I got a lot from him. Perhaps even my talkative tendency, which when paired with my bleeding heart and my empathy could be dangerous at times. Especially for me. He was 92. He had lived a long life, if troubled. He suffered from dementia at the end.

The family was amazing. Better than I deserve, even as each of them deserved better. I found in my aunt by marriage a kindred spirit, a familiar soul. She was an instant friend and soul mate. The rest were friendly and nice enough, but I still felt like a stranger to my own family. I only know two people who know what that feels like. My father is one. My sweetest friend is the other.

I felt awkward partially because I was closer in age to my aunts and uncles than to my cousins. Closer in life experiences and journeys as well. Closer in tragedies. But one thing made me feel close to my cousins. The sense that they were breaking a cycle. That they were bending the world just a little in their direction. I liked that. I was pioneering that before some of them were born.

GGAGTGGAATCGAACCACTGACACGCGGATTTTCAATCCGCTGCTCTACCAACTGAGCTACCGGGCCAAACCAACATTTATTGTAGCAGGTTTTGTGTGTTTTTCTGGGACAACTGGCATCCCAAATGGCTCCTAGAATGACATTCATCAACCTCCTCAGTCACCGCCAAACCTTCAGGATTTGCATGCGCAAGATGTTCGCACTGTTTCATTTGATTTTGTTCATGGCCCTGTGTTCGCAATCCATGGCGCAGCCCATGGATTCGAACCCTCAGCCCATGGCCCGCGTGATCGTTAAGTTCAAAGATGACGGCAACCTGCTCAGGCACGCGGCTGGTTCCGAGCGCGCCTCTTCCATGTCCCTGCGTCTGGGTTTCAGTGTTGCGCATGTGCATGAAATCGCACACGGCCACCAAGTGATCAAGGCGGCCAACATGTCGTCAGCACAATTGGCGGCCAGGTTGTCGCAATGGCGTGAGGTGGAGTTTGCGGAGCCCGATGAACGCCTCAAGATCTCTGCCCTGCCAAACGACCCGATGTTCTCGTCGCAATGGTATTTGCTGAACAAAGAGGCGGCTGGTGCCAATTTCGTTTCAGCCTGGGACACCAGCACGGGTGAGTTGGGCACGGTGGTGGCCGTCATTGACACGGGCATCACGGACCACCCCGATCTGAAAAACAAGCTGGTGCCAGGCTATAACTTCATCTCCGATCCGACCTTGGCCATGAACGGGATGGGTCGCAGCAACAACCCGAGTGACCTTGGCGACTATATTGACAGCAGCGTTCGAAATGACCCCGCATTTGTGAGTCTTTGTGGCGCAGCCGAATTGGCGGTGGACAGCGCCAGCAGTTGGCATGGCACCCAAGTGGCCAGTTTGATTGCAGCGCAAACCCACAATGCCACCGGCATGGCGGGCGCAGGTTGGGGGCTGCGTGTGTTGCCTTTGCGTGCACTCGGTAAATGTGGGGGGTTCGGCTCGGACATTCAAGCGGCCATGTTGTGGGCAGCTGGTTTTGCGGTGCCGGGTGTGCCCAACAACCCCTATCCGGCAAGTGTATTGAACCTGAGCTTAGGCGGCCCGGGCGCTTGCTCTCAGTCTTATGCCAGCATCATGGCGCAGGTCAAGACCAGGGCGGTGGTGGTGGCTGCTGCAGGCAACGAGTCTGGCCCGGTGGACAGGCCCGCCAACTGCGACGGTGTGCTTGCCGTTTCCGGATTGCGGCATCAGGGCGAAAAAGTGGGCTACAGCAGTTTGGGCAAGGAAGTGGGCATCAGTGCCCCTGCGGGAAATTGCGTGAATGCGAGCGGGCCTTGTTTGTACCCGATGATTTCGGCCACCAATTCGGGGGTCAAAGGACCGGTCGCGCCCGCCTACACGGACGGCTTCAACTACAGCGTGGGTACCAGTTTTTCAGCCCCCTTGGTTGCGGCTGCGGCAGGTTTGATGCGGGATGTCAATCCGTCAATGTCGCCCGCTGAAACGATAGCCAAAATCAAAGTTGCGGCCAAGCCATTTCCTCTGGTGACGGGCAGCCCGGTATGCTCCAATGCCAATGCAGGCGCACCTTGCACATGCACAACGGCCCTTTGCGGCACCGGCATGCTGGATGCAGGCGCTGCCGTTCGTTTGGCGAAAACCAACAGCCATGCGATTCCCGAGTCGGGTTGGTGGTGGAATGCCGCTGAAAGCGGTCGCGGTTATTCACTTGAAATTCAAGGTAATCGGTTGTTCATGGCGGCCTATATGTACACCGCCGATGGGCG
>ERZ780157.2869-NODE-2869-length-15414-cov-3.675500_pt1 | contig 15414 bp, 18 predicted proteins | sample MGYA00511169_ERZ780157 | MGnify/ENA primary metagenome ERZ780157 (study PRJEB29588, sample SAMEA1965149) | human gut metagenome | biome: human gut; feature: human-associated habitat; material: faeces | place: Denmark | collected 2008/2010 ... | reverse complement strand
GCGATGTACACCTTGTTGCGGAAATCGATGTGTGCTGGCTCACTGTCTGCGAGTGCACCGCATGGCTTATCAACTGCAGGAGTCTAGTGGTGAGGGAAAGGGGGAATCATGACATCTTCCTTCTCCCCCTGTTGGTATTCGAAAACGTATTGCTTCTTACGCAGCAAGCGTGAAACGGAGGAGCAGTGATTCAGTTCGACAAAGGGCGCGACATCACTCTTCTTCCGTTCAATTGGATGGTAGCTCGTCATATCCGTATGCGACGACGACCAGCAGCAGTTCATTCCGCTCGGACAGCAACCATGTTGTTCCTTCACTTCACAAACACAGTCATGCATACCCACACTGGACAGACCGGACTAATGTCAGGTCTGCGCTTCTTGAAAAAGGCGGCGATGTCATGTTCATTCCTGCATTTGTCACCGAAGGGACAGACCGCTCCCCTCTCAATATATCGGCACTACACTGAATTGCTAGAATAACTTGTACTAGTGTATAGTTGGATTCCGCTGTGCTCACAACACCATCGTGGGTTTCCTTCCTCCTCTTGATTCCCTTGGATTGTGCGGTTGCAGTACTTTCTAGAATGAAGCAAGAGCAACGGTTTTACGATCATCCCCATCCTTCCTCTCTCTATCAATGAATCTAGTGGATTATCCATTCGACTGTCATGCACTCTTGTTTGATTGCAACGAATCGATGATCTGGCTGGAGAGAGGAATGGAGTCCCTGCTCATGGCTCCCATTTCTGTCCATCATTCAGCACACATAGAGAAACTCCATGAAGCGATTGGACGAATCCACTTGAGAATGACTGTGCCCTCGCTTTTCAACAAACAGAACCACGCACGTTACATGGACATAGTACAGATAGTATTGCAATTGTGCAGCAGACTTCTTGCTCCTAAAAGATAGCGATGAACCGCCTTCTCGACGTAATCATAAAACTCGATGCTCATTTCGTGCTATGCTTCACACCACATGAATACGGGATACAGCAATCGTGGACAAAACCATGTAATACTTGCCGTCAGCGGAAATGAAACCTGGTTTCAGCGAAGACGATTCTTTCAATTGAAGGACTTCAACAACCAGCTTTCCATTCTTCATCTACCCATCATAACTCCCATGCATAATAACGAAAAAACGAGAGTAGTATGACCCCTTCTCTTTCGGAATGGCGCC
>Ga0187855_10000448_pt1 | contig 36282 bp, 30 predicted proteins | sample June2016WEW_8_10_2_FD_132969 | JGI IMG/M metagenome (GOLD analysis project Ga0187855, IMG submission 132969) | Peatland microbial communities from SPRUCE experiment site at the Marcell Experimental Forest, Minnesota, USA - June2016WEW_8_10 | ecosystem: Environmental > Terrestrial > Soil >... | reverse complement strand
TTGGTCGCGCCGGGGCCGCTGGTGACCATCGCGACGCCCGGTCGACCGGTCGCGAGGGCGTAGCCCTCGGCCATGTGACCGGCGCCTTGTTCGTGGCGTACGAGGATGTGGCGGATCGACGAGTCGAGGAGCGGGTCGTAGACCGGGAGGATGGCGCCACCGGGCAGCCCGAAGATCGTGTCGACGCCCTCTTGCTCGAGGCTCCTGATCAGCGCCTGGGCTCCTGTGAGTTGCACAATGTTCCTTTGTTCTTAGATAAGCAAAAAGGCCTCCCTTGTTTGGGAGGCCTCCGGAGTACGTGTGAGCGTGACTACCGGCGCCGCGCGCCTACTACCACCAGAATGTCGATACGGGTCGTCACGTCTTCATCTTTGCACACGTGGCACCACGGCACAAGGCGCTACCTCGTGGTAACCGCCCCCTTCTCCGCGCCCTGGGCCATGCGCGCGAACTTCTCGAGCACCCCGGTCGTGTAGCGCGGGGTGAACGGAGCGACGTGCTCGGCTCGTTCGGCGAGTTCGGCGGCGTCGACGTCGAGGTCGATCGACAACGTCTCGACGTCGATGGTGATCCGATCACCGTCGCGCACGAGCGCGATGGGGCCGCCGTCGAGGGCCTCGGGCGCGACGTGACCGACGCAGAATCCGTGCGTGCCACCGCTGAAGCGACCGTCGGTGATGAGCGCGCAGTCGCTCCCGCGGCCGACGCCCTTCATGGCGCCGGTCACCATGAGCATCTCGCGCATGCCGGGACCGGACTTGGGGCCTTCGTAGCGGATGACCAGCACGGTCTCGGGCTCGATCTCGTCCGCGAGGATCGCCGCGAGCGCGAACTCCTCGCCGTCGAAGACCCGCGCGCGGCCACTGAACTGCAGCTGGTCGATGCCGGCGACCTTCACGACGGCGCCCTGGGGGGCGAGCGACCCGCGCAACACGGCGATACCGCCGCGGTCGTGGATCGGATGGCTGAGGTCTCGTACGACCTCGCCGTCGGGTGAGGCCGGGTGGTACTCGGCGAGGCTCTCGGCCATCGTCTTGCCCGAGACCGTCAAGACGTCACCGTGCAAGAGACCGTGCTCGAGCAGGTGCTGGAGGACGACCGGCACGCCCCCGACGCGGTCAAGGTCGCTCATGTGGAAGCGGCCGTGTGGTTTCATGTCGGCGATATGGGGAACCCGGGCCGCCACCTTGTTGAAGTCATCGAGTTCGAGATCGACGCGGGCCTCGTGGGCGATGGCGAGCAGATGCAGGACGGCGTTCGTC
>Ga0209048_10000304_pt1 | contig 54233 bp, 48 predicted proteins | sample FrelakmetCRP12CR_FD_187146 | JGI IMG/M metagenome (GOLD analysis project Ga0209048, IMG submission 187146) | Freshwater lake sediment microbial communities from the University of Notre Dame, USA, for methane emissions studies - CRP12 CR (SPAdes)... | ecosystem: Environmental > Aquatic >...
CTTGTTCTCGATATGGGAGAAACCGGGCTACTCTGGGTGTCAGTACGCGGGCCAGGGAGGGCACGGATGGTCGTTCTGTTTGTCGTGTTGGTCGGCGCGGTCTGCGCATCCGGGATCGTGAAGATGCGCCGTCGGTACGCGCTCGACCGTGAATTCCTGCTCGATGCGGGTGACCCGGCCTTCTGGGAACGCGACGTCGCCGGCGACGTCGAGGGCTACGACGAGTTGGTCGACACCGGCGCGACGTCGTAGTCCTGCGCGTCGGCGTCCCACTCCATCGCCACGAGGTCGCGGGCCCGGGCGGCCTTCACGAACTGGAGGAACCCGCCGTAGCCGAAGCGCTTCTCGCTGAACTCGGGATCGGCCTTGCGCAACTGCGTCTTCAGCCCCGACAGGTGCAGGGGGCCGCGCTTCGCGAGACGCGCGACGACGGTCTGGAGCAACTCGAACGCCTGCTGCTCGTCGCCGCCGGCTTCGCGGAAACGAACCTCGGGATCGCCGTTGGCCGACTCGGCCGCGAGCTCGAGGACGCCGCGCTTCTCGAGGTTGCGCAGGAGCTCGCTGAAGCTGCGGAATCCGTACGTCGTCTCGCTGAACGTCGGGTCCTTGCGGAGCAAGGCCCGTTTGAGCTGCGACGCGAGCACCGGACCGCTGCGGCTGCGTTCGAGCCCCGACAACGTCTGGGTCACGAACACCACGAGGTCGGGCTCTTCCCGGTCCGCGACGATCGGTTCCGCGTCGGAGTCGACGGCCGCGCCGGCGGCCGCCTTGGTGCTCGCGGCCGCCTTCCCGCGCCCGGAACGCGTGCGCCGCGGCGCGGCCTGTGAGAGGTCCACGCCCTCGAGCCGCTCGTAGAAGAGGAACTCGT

He was buried in Arlington Cemetery. It was a beautiful ceremony, if short. It was pouring down rain the entire time. Everyone was soaked, but everyone was there. I was shocked that over four hundred thousand people had been buried there, most casualties of war.

A roll of pictures flashed by on the television in my uncle’s dining room. Grandfather as a young man, looking like Scott Baio to my eyes, like me to many other people. Grandfather with young uncles. Grandfather when my father finally met him, age 27, when I was 5.

An entire branch of the family, like living in a house and finding a secret door. I wish the circumstances would have been different.